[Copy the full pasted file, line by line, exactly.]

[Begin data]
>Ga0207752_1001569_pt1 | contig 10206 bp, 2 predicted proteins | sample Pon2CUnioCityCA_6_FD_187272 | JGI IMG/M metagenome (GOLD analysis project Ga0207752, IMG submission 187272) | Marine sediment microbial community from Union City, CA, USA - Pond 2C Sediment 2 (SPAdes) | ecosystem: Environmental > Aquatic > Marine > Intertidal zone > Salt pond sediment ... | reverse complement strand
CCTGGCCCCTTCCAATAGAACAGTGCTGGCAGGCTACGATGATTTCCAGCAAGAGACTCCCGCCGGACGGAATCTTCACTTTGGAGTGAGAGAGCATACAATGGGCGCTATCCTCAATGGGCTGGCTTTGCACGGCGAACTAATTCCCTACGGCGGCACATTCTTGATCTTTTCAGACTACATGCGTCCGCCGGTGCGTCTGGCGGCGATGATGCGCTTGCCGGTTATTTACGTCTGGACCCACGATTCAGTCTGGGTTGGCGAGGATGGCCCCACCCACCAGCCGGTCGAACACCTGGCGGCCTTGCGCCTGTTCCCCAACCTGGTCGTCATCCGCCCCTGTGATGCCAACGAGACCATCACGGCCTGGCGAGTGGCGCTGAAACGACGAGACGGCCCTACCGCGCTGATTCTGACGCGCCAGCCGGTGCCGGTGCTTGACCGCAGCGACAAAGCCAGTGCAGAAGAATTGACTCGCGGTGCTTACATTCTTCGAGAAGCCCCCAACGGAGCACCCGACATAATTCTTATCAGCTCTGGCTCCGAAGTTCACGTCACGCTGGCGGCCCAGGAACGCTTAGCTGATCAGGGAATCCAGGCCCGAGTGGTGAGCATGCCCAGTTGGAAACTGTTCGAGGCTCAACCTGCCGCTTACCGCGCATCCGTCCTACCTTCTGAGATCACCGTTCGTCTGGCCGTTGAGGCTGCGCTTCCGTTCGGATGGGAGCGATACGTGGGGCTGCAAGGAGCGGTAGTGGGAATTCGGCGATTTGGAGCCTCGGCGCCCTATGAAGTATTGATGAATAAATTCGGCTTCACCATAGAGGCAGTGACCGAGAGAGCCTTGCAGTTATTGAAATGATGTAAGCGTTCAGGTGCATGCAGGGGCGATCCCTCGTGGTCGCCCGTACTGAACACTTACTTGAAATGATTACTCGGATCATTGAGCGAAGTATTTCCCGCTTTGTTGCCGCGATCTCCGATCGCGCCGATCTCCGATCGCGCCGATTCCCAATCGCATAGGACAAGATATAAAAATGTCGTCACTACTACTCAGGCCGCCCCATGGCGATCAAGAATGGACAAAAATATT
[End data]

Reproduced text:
>Ga0207752_1001569_pt1 | contig 10206 bp, 2 predicted proteins | sample Pon2CUnioCityCA_6_FD_187272 | JGI IMG/M metagenome (GOLD analysis project Ga0207752, IMG submission 187272) | Marine sediment microbial community from Union City, CA, USA - Pond 2C Sediment 2 (SPAdes) | ecosystem: Environmental > Aquatic > Marine > Intertidal zone > Salt pond sediment ... | reverse complement strand
CCTGGCCCCTTCCAATAGAACAGTGCTGGCAGGCTACGATGATTTCCAGCAAGAGACTCCCGCCGGACGGAATCTTCACTTTGGAGTGAGAGAGCATACAATGGGCGCTATCCTCAATGGGCTGGCTTTGCACGGCGAACTAATTCCCTACGGCGGCACATTCTTGATCTTTTCAGACTACATGCGTCCGCCGGTGCGTCTGGCGGCGATGATGCGCTTGCCGGTTATTTACGTCTGGACCCACGATTCAGTCTGGGTTGGCGAGGATGGCCCCACCCACCAGCCGGTCGAACACCTGGCGGCCTTGCGCCTGTTCCCCAACCTGGTCGTCATCCGCCCCTGTGATGCCAACGAGACCATCACGGCCTGGCGAGTGGCGCTGAAACGACGAGACGGCCCTACCGCGCTGATTCTGACGCGCCAGCCGGTGCCGGTGCTTGACCGCAGCGACAAAGCCAGTGCAGAAGAATTGACTCGCGGTGCTTACATTCTTCGAGAAGCCCCCAACGGAGCACCCGACATAATTCTTATCAGCTCTGGCTCCGAAGTTCACGTCACGCTGGCGGCCCAGGAACGCTTAGCTGATCAGGGAATCCAGGCCCGAGTGGTGAGCATGCCCAGTTGGAAACTGTTCGAGGCTCAACCTGCCGCTTACCGCGCATCCGTCCTACCTTCTGAGATCACCGTTCGTCTGGCCGTTGAGGCTGCGCTTCCGTTCGGATGGGAGCGATACGTGGGGCTGCAAGGAGCGGTAGTGGGAATTCGGCGATTTGGAGCCTCGGCGCCCTATGAAGTATTGATGAATAAATTCGGCTTCACCATAGAGGCAGTGACCGAGAGAGCCTTGCAGTTATTGAAATGATGTAAGCGTTCAGGTGCATGCAGGGGCGATCCCTCGTGGTCGCCCGTACTGAACACTTACTTGAAATGATTACTCGGATCATTGAGCGAAGTATTTCCCGCTTTGTTGCCGCGATCTCCGATCGCGCCGATCTCCGATCGCGCCGATTCCCAATCGCATAGGACAAGATATAAAAATGTCGTCACTACTACTCAGGCCGCCCCATGGCGATCAAGAATGGACAAAAATATT